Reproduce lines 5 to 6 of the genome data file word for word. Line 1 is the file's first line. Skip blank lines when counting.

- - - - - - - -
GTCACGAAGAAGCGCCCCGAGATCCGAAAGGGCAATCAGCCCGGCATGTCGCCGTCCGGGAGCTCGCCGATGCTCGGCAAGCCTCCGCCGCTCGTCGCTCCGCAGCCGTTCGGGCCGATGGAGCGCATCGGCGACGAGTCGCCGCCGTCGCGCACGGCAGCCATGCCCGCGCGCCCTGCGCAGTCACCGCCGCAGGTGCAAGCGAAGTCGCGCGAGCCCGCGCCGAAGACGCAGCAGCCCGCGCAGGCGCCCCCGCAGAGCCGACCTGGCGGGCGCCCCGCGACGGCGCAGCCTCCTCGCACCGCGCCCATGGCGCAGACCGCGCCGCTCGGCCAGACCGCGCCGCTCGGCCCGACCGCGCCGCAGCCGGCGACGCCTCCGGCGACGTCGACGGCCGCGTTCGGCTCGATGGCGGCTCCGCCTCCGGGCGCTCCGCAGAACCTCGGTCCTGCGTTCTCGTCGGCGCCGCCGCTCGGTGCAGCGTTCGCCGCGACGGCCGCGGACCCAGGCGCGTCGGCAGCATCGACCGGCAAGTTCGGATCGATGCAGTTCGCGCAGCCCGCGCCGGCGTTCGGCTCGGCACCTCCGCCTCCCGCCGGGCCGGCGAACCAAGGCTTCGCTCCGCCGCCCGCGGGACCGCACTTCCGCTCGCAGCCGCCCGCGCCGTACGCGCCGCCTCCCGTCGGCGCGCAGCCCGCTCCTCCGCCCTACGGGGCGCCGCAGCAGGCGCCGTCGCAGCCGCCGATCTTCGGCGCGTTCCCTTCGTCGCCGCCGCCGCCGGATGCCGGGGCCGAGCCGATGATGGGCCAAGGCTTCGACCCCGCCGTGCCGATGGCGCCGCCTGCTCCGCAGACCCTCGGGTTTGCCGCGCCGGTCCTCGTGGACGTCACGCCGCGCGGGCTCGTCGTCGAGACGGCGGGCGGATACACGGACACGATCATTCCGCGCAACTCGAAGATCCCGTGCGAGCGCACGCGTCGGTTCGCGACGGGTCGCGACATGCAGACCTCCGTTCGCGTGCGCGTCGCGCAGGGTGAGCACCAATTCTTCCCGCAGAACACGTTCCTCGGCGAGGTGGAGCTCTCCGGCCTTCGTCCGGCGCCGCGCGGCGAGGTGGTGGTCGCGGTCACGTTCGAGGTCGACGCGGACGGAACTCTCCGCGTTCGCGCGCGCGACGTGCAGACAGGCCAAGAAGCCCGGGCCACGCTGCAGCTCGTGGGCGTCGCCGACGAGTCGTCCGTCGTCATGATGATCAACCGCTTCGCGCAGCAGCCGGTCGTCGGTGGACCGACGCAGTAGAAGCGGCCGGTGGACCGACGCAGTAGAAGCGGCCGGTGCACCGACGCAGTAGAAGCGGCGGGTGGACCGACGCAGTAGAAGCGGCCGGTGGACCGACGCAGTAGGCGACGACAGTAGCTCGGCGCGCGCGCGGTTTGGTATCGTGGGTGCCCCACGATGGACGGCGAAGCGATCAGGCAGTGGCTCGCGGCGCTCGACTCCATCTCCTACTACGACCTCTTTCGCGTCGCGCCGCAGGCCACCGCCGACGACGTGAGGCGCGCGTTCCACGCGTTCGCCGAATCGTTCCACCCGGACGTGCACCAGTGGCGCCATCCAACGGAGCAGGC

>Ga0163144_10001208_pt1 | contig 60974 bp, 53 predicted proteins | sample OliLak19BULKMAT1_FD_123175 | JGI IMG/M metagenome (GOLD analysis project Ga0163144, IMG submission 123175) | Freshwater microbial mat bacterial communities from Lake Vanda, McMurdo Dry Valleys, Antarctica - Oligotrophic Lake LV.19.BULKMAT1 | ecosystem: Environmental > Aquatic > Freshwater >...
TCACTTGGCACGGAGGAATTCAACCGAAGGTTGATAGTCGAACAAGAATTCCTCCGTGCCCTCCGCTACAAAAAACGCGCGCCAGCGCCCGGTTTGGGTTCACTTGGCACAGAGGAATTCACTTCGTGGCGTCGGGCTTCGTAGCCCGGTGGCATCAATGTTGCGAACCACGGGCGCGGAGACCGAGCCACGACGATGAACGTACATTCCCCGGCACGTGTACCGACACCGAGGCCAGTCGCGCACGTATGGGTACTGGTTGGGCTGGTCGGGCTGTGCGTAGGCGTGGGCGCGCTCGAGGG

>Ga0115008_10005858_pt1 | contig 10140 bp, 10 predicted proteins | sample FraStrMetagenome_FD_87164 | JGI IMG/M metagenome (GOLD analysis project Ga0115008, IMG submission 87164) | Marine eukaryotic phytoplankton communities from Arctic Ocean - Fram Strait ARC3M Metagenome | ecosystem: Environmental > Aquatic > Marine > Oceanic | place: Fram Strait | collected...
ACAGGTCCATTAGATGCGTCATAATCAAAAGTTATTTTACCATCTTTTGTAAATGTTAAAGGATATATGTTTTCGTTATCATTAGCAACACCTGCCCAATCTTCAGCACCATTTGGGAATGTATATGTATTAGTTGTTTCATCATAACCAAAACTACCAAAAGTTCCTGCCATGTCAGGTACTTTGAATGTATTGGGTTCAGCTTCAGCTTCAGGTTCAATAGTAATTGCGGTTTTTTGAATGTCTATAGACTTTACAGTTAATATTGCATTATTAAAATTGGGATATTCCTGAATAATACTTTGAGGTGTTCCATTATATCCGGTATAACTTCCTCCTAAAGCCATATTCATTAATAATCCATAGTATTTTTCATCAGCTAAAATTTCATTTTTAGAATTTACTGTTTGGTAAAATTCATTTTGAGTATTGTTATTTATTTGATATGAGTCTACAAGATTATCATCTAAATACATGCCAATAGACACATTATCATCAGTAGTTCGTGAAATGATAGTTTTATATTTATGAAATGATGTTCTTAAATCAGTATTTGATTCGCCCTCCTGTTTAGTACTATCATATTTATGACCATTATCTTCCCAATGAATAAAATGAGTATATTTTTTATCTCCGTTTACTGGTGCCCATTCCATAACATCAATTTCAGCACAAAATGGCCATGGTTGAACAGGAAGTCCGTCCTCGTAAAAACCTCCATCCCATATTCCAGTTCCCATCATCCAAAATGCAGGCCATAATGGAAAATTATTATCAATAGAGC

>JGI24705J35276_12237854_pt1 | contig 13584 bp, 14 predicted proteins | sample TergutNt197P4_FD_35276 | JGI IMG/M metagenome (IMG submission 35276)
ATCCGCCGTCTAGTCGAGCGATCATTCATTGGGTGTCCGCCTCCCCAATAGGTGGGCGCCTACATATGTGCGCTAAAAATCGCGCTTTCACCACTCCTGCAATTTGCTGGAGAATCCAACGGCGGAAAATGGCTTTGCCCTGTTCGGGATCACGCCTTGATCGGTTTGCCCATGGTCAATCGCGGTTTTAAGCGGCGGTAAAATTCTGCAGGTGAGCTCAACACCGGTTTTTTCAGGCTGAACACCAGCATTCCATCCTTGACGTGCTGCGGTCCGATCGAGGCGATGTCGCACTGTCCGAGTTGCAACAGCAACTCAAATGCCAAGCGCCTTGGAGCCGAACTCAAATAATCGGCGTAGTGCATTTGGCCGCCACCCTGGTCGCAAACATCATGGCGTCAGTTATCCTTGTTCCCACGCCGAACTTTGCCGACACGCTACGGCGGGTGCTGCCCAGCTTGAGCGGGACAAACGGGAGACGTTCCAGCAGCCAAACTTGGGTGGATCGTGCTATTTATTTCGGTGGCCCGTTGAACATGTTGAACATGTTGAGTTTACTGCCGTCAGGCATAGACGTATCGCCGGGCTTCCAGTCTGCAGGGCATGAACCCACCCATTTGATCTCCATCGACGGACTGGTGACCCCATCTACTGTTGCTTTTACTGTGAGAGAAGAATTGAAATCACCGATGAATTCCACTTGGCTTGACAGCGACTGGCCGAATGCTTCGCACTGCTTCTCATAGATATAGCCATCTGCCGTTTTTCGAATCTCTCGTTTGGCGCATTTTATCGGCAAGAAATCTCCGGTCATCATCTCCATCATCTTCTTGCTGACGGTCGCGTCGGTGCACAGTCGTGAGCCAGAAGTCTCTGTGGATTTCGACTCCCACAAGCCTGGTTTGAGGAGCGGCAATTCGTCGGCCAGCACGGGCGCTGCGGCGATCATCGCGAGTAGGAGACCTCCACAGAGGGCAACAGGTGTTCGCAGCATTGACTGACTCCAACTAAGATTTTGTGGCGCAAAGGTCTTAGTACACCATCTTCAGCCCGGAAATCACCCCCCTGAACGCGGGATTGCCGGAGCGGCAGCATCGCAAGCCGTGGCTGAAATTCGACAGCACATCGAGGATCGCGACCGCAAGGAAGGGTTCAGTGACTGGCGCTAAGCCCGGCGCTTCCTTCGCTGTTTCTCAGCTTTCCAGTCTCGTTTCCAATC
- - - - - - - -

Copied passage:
ACAGGTCCATTAGATGCGTCATAATCAAAAGTTATTTTACCATCTTTTGTAAATGTTAAAGGATATATGTTTTCGTTATCATTAGCAACACCTGCCCAATCTTCAGCACCATTTGGGAATGTATATGTATTAGTTGTTTCATCATAACCAAAACTACCAAAAGTTCCTGCCATGTCAGGTACTTTGAATGTATTGGGTTCAGCTTCAGCTTCAGGTTCAATAGTAATTGCGGTTTTTTGAATGTCTATAGACTTTACAGTTAATATTGCATTATTAAAATTGGGATATTCCTGAATAATACTTTGAGGTGTTCCATTATATCCGGTATAACTTCCTCCTAAAGCCATATTCATTAATAATCCATAGTATTTTTCATCAGCTAAAATTTCATTTTTAGAATTTACTGTTTGGTAAAATTCATTTTGAGTATTGTTATTTATTTGATATGAGTCTACAAGATTATCATCTAAATACATGCCAATAGACACATTATCATCAGTAGTTCGTGAAATGATAGTTTTATATTTATGAAATGATGTTCTTAAATCAGTATTTGATTCGCCCTCCTGTTTAGTACTATCATATTTATGACCATTATCTTCCCAATGAATAAAATGAGTATATTTTTTATCTCCGTTTACTGGTGCCCATTCCATAACATCAATTTCAGCACAAAATGGCCATGGTTGAACAGGAAGTCCGTCCTCGTAAAAACCTCCATCCCATATTCCAGTTCCCATCATCCAAAATGCAGGCCATAATGGAAAATTATTATCAATAGAGC

>JGI24705J35276_12237854_pt1 | contig 13584 bp, 14 predicted proteins | sample TergutNt197P4_FD_35276 | JGI IMG/M metagenome (IMG submission 35276)